Opportunity for Korean leadershipPresident Park Geun-hye’s visit to Washington comes at critical moment for both the Republic of Korea and the United States. The preservation of peace and stability in Northeast Asia, a goal that both countries share, is now seriously threatened.
First and foremost, we face the serial provocations of the North Korean government, clearly aimed at heightening tensions on the peninsula. In its latest, and perhaps most ominous act, propelled by the decision to withdraw North Korean workers from the Kaesong Industrial Park, the Pyongyang leadership seems prepared to close down the last symbol of North-South cooperation.
Beyond the Korean Peninsula, we are witnessing persistent and even growing tensions between China and Japan, focused on problems of territorial dispute but fueled by the unresolved issues of wartime history. The danger of conflict, perhaps triggered by accident or miscalculation, looms over the region.
These threats reinforce the centrality of the U.S.-ROK alliance in the region and the need for the new South Korean President and her American partner to closely coordinate their views and actions in the months ahead. But these challenges also call for South Korea to move beyond a history of dependence on the U.S. to an assertion of leadership, both regarding the peninsula but also in Northeast Asia.
President Park has herself embraced this role for South Korea and is preparing to present her vision during her visit to Washington. It is vital that Americans listen carefully to what she will say here, both to the President and in her address to the U.S. Congress.
There are two foundations to President Park’s policy vision. The first, outlined during her campaign for office, is to embark upon a “trust-building” process with North Korea. This is an invitation to the government of Kim Jong-un to build mutual confidence and improve South-North relations, though not at the price of acceptance of Pyongyang’s claims to nuclear weapons power status. The second, presented since taking office, is to construct a broader “Seoul process” of multilateral cooperation in the region, with American participation.
President Park very insightfully put her finger on the existence of an “Asian paradox” that while there is a growing level of economic interdependence in the region, there is also an accompanying rise in contention over security and territorial issues, fueled by feelings of nationalism. Perhaps nothing captures the problem better than relations between South Korea and Japan, two American allies whose cooperation in dealing with security challenges such as North Korea is considered essential, especially to the U.S. Despite that need for cooperation, constantly stressed by American officials, the two countries are divided by their inability to deal with their wartime and colonial past. Despite the stated desire of both governments to improve ties, relations are, if anything, deteriorating. President Park has admonished the new Japanese government of Prime Minister Shinzo Abe that it will be impossible to move ahead if it seeks to revise the record of the wartime past. As Park has said repeatedly, a Japan that cannot deal with its past will be unable to provide leadership in Asia in the future.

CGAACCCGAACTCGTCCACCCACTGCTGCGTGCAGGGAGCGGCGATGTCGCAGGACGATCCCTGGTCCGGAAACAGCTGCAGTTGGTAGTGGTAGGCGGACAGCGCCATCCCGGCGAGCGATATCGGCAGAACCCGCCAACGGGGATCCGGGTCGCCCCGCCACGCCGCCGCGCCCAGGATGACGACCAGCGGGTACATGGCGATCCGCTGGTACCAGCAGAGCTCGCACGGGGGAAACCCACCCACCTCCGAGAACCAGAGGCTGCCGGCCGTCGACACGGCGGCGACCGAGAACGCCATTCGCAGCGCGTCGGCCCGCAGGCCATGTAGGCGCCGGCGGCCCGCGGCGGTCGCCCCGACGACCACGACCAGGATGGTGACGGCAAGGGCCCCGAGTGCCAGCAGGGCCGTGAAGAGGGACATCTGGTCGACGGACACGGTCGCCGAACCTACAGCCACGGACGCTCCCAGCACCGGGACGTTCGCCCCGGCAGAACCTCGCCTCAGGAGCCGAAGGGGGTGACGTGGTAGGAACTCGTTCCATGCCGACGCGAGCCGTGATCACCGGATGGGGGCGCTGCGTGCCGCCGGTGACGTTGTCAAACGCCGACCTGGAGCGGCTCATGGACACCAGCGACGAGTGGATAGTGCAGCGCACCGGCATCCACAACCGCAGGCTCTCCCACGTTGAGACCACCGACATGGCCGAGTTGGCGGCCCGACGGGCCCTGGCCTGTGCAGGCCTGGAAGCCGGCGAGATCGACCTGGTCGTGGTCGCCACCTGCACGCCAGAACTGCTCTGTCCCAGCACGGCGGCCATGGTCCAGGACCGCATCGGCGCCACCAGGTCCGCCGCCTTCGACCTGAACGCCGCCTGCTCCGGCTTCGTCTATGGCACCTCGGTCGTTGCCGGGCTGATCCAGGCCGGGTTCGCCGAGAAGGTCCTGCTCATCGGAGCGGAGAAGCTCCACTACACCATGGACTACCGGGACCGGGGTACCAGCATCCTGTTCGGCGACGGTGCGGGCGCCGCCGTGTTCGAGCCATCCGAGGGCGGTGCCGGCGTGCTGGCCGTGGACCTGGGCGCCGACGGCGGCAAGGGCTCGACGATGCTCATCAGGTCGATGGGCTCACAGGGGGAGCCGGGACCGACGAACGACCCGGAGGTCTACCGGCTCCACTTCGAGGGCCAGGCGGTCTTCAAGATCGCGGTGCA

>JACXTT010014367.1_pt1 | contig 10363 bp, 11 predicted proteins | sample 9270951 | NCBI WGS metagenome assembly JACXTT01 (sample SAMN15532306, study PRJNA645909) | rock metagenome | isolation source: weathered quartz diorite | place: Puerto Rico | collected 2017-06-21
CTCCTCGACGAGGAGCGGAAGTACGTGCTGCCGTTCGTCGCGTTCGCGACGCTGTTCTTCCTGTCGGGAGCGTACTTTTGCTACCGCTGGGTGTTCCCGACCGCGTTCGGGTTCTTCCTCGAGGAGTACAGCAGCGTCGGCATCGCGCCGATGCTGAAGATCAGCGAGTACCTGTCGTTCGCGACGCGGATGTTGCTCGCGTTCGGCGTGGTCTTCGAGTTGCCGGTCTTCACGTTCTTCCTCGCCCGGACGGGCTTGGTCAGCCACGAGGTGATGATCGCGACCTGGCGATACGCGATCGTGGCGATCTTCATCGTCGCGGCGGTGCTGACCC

President Park has turned instead much more towards China and emphasized her desire to deepen cooperation with Beijing. This has obvious value, particularly when it comes to dealing with North Korea. And in principle, there is no American objection to this goal, including the idea being pushed from Seoul of creating a triangular strategic dialogue between the three countries. But the U.S. would not want to see Japan isolated either. The Seoul Process must draw in Japan which could start with holding the postponed trilateral summit of China, Japan and South Korea as soon as possible.
Attention during this visit however will naturally focus on North Korea. Koreans should understand that there is little appetite in the U.S. today for renewed diplomacy with Pyongyang, given its track record and its repeated declarations of the intention to cling to its small arsenal of nuclear devices. That’s why it is so crucial that South Korea be at the forefront of defining our joint policy. This is the core recommendation made by the Shorenstein Asia-Pacific Research Center at Stanford, led by Dr. Gi-Wook Shin. As we said in a policy report issued in early March, after a visit to Seoul:
“In engaging North Korea, South Korea should aim to take the lead in dealing not only with inter-Korean relations but also the nuclear issue. Without a resolution to the nuclear issue, progress in inter-Korean relations is likely to be unsustainable, both because of domestic opinion in South Korea and because of American and international concerns. North Korea has consistently taken the position that only the United States can be its negotiating partner on the nuclear issue, but the United States no longer feels it has any basis for negotiating with North Korea. With China still wedded to a policy of support for the status quo in North Korea, that effectively leaves only the possibility of South Korea making diplomatic progress on the nuclear issue.”
The next months may prove to be among the most difficult and dangerous times in our long and often challenged alliance. But President Park rightly sees this as not just a threat but also an opportunity, one that calls out for South Korea to take on the leadership role it deserves.
* The author is the Associate Director for Research at the Shorenstein Asia-Pacific Research Center at Stanford University. A former foreign correspondent, Sneider writes widely on wartime history issues, Japanese foreign policy and U.S. security policy in Northeast Asia.
by Daniel C. Sneider